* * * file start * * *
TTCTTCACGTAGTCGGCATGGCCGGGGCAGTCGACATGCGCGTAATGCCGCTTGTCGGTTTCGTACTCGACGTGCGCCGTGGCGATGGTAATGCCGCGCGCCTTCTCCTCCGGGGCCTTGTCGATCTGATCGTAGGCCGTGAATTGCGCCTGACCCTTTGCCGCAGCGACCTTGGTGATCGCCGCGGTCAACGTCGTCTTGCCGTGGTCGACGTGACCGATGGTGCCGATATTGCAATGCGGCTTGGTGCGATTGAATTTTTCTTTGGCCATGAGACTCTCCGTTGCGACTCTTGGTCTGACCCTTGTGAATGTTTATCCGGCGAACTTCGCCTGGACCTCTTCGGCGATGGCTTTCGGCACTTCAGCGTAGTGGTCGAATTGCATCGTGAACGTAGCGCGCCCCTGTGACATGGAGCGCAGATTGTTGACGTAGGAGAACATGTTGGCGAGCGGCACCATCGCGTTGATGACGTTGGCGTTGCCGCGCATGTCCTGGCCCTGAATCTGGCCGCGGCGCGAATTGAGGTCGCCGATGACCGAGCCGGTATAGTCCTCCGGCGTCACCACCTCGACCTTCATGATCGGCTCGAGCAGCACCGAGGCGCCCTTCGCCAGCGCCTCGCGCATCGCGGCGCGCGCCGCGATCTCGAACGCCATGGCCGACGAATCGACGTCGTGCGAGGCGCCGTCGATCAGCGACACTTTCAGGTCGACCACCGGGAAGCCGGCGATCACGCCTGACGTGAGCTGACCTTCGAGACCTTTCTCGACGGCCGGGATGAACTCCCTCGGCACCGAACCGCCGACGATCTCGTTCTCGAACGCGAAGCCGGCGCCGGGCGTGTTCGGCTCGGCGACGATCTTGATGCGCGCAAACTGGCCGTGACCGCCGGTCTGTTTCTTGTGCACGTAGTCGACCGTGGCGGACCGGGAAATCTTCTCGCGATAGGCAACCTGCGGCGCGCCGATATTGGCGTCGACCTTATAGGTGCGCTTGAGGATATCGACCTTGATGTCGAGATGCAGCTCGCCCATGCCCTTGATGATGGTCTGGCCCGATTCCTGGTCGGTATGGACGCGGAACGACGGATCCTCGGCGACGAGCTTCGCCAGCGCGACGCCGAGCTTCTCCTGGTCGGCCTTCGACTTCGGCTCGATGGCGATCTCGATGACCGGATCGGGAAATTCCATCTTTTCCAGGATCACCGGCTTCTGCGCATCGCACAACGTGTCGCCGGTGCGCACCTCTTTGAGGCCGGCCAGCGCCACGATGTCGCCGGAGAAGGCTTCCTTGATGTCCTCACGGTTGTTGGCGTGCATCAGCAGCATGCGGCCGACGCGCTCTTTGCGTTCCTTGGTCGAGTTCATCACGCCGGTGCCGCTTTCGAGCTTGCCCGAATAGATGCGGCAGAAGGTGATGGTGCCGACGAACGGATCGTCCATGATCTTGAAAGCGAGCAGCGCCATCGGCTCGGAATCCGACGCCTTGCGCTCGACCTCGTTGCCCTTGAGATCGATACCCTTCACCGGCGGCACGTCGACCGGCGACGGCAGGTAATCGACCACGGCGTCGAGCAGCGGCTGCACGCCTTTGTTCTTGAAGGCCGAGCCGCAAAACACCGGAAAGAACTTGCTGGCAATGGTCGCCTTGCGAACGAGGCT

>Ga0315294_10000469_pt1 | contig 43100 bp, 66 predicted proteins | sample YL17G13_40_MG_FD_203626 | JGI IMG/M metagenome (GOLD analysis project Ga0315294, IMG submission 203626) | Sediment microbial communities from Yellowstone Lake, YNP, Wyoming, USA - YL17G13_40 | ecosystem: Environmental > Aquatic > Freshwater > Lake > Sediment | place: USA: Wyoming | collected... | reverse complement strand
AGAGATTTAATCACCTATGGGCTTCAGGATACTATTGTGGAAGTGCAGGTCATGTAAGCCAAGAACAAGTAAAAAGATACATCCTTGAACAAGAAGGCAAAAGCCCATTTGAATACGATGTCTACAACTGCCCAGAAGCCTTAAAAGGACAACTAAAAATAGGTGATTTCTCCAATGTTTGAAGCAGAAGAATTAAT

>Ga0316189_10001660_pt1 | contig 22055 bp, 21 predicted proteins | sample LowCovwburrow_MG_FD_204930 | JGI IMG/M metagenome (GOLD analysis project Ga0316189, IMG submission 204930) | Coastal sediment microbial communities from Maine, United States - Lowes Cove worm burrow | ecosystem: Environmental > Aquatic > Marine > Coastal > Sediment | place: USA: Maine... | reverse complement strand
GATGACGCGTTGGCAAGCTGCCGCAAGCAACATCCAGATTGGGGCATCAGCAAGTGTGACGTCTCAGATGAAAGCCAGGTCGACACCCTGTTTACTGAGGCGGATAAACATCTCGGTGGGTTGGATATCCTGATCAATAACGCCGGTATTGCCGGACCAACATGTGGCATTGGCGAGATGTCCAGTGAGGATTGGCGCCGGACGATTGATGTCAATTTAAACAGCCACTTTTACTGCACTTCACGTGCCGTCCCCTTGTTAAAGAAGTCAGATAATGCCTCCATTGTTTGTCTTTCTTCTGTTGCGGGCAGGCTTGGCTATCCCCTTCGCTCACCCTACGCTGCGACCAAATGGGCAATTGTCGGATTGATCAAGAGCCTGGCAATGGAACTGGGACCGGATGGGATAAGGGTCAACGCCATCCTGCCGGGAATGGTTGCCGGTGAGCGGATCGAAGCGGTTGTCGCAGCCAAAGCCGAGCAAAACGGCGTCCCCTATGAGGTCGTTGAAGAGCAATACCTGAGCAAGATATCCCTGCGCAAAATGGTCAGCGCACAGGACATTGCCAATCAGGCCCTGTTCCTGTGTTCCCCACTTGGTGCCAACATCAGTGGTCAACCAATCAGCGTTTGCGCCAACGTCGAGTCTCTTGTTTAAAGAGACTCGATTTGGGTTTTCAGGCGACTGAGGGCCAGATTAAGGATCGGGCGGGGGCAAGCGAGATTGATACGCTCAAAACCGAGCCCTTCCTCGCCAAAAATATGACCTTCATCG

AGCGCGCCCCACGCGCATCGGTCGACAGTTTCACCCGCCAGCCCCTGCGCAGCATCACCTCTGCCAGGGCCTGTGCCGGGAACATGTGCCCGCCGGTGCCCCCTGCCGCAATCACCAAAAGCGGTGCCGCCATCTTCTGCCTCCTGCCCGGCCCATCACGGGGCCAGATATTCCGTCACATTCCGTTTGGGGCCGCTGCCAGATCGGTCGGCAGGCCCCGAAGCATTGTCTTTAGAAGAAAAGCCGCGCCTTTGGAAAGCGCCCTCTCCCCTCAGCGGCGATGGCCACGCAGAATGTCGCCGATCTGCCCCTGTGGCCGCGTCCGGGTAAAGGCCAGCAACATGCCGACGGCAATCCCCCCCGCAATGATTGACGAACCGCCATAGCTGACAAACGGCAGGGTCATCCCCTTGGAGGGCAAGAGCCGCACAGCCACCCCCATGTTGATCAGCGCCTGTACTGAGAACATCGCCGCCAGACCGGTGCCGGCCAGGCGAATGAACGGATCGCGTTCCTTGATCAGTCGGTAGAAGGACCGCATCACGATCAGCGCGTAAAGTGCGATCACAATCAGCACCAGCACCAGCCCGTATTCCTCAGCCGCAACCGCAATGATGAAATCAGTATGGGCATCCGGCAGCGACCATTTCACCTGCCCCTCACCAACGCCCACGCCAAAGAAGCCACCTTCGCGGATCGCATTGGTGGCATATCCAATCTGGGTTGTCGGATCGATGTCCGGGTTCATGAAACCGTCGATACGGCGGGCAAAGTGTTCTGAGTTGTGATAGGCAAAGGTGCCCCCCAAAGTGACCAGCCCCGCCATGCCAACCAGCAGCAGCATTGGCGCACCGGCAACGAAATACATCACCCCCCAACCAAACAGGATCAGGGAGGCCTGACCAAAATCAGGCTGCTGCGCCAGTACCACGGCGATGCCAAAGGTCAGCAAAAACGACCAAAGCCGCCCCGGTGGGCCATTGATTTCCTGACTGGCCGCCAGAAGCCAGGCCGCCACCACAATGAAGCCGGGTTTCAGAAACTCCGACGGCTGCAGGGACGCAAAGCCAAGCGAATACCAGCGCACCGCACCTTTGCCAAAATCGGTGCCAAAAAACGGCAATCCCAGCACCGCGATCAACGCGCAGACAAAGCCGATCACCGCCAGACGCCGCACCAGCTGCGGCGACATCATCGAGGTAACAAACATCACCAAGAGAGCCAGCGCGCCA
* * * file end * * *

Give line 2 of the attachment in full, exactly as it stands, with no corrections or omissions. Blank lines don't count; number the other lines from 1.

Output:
>Ga0315294_10000469_pt1 | contig 43100 bp, 66 predicted proteins | sample YL17G13_40_MG_FD_203626 | JGI IMG/M metagenome (GOLD analysis project Ga0315294, IMG submission 203626) | Sediment microbial communities from Yellowstone Lake, YNP, Wyoming, USA - YL17G13_40 | ecosystem: Environmental > Aquatic > Freshwater > Lake > Sediment | place: USA: Wyoming | collected... | reverse complement strand